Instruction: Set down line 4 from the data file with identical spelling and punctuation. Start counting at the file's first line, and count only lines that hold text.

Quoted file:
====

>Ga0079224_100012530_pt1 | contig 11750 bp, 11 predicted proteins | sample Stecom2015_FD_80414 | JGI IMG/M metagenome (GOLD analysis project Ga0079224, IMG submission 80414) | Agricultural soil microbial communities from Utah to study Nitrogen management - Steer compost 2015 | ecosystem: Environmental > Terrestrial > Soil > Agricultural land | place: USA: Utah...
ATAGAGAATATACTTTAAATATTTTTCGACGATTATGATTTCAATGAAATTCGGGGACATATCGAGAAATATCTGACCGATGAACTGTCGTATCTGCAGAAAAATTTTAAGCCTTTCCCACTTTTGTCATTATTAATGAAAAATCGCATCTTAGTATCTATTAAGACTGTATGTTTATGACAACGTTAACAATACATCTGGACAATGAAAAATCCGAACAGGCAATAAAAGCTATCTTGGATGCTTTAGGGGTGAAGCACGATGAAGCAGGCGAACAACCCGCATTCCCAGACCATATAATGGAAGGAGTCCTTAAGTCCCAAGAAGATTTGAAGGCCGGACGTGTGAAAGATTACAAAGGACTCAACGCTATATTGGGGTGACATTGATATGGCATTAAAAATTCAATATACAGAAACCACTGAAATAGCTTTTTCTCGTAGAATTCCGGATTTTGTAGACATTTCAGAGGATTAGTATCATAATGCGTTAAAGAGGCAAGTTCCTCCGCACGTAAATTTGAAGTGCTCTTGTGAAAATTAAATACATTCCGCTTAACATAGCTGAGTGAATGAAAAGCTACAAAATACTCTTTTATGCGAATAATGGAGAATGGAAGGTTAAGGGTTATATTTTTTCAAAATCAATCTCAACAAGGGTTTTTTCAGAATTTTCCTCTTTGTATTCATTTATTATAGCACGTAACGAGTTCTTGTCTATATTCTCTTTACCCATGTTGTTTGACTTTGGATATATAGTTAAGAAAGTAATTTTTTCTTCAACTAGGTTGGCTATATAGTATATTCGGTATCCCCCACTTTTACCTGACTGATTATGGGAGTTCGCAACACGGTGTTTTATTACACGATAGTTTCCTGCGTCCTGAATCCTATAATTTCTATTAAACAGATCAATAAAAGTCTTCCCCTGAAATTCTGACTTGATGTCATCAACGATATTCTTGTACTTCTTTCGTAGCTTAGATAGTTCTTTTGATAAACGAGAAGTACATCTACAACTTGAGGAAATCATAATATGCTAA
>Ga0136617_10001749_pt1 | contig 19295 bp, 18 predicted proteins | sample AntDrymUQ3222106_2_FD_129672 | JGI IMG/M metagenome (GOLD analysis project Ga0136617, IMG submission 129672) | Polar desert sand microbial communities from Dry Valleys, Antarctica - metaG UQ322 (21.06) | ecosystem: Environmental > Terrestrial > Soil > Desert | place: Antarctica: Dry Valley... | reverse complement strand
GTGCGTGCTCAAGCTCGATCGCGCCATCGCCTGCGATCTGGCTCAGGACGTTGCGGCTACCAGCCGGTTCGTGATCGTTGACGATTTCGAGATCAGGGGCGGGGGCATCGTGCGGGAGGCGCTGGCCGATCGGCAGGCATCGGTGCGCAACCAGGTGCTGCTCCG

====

GTGCGTGCTCAAGCTCGATCGCGCCATCGCCTGCGATCTGGCTCAGGACGTTGCGGCTACCAGCCGGTTCGTGATCGTTGACGATTTCGAGATCAGGGGCGGGGGCATCGTGCGGGAGGCGCTGGCCGATCGGCAGGCATCGGTGCGCAACCAGGTGCTGCTCCG